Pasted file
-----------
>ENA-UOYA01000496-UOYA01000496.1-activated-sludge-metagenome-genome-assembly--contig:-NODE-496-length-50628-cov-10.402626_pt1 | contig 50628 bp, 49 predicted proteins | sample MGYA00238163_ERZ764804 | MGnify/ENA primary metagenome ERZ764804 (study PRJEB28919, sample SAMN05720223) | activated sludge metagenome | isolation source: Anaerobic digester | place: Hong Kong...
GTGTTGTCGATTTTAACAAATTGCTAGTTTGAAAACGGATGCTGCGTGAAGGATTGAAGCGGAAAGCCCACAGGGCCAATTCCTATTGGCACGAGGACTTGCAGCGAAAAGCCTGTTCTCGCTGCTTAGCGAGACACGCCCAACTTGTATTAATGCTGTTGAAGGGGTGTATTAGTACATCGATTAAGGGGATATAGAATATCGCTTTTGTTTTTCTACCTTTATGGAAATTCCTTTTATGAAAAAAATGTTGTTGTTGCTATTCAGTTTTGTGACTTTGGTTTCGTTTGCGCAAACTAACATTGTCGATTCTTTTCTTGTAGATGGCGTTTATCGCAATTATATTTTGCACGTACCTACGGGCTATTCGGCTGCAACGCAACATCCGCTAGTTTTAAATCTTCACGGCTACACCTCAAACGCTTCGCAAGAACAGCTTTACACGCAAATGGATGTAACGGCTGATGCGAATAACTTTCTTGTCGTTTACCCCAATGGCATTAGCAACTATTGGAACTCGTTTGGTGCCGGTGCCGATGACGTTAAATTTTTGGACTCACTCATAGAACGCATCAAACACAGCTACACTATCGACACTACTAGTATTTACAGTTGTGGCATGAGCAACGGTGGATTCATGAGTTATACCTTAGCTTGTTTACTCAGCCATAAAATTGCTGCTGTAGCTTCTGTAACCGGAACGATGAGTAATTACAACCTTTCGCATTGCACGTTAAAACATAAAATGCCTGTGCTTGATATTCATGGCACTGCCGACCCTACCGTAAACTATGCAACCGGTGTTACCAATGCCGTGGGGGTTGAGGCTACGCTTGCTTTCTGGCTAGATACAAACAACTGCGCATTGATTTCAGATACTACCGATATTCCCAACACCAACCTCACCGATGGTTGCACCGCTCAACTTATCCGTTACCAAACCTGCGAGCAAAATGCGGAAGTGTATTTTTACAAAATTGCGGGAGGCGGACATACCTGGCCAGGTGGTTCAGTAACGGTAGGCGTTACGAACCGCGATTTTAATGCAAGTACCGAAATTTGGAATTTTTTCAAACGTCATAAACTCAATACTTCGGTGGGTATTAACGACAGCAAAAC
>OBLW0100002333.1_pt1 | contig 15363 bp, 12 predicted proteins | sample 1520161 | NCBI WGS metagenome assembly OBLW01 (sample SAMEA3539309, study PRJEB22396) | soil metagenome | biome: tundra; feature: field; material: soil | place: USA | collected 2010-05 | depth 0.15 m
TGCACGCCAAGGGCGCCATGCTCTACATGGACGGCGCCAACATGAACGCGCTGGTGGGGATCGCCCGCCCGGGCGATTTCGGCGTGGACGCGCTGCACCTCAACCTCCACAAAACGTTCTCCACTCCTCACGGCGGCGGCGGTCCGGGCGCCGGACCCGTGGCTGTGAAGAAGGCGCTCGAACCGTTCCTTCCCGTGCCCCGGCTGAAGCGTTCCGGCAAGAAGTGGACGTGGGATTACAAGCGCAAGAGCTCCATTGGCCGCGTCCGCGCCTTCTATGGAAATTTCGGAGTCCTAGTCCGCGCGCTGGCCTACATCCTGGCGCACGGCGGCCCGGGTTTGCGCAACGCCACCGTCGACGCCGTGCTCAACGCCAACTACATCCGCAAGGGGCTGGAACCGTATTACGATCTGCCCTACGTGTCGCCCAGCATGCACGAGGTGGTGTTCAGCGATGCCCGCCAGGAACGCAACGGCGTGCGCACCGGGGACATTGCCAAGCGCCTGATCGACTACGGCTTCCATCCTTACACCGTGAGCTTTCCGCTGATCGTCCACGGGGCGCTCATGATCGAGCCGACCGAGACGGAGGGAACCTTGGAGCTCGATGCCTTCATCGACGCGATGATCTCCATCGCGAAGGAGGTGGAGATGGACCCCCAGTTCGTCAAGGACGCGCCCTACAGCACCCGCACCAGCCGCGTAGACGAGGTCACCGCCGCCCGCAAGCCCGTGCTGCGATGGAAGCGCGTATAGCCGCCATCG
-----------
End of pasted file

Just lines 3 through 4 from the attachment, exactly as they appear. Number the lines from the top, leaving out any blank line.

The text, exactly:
>OBLW0100002333.1_pt1 | contig 15363 bp, 12 predicted proteins | sample 1520161 | NCBI WGS metagenome assembly OBLW01 (sample SAMEA3539309, study PRJEB22396) | soil metagenome | biome: tundra; feature: field; material: soil | place: USA | collected 2010-05 | depth 0.15 m
TGCACGCCAAGGGCGCCATGCTCTACATGGACGGCGCCAACATGAACGCGCTGGTGGGGATCGCCCGCCCGGGCGATTTCGGCGTGGACGCGCTGCACCTCAACCTCCACAAAACGTTCTCCACTCCTCACGGCGGCGGCGGTCCGGGCGCCGGACCCGTGGCTGTGAAGAAGGCGCTCGAACCGTTCCTTCCCGTGCCCCGGCTGAAGCGTTCCGGCAAGAAGTGGACGTGGGATTACAAGCGCAAGAGCTCCATTGGCCGCGTCCGCGCCTTCTATGGAAATTTCGGAGTCCTAGTCCGCGCGCTGGCCTACATCCTGGCGCACGGCGGCCCGGGTTTGCGCAACGCCACCGTCGACGCCGTGCTCAACGCCAACTACATCCGCAAGGGGCTGGAACCGTATTACGATCTGCCCTACGTGTCGCCCAGCATGCACGAGGTGGTGTTCAGCGATGCCCGCCAGGAACGCAACGGCGTGCGCACCGGGGACATTGCCAAGCGCCTGATCGACTACGGCTTCCATCCTTACACCGTGAGCTTTCCGCTGATCGTCCACGGGGCGCTCATGATCGAGCCGACCGAGACGGAGGGAACCTTGGAGCTCGATGCCTTCATCGACGCGATGATCTCCATCGCGAAGGAGGTGGAGATGGACCCCCAGTTCGTCAAGGACGCGCCCTACAGCACCCGCACCAGCCGCGTAGACGAGGTCACCGCCGCCCGCAAGCCCGTGCTGCGATGGAAGCGCGTATAGCCGCCATCG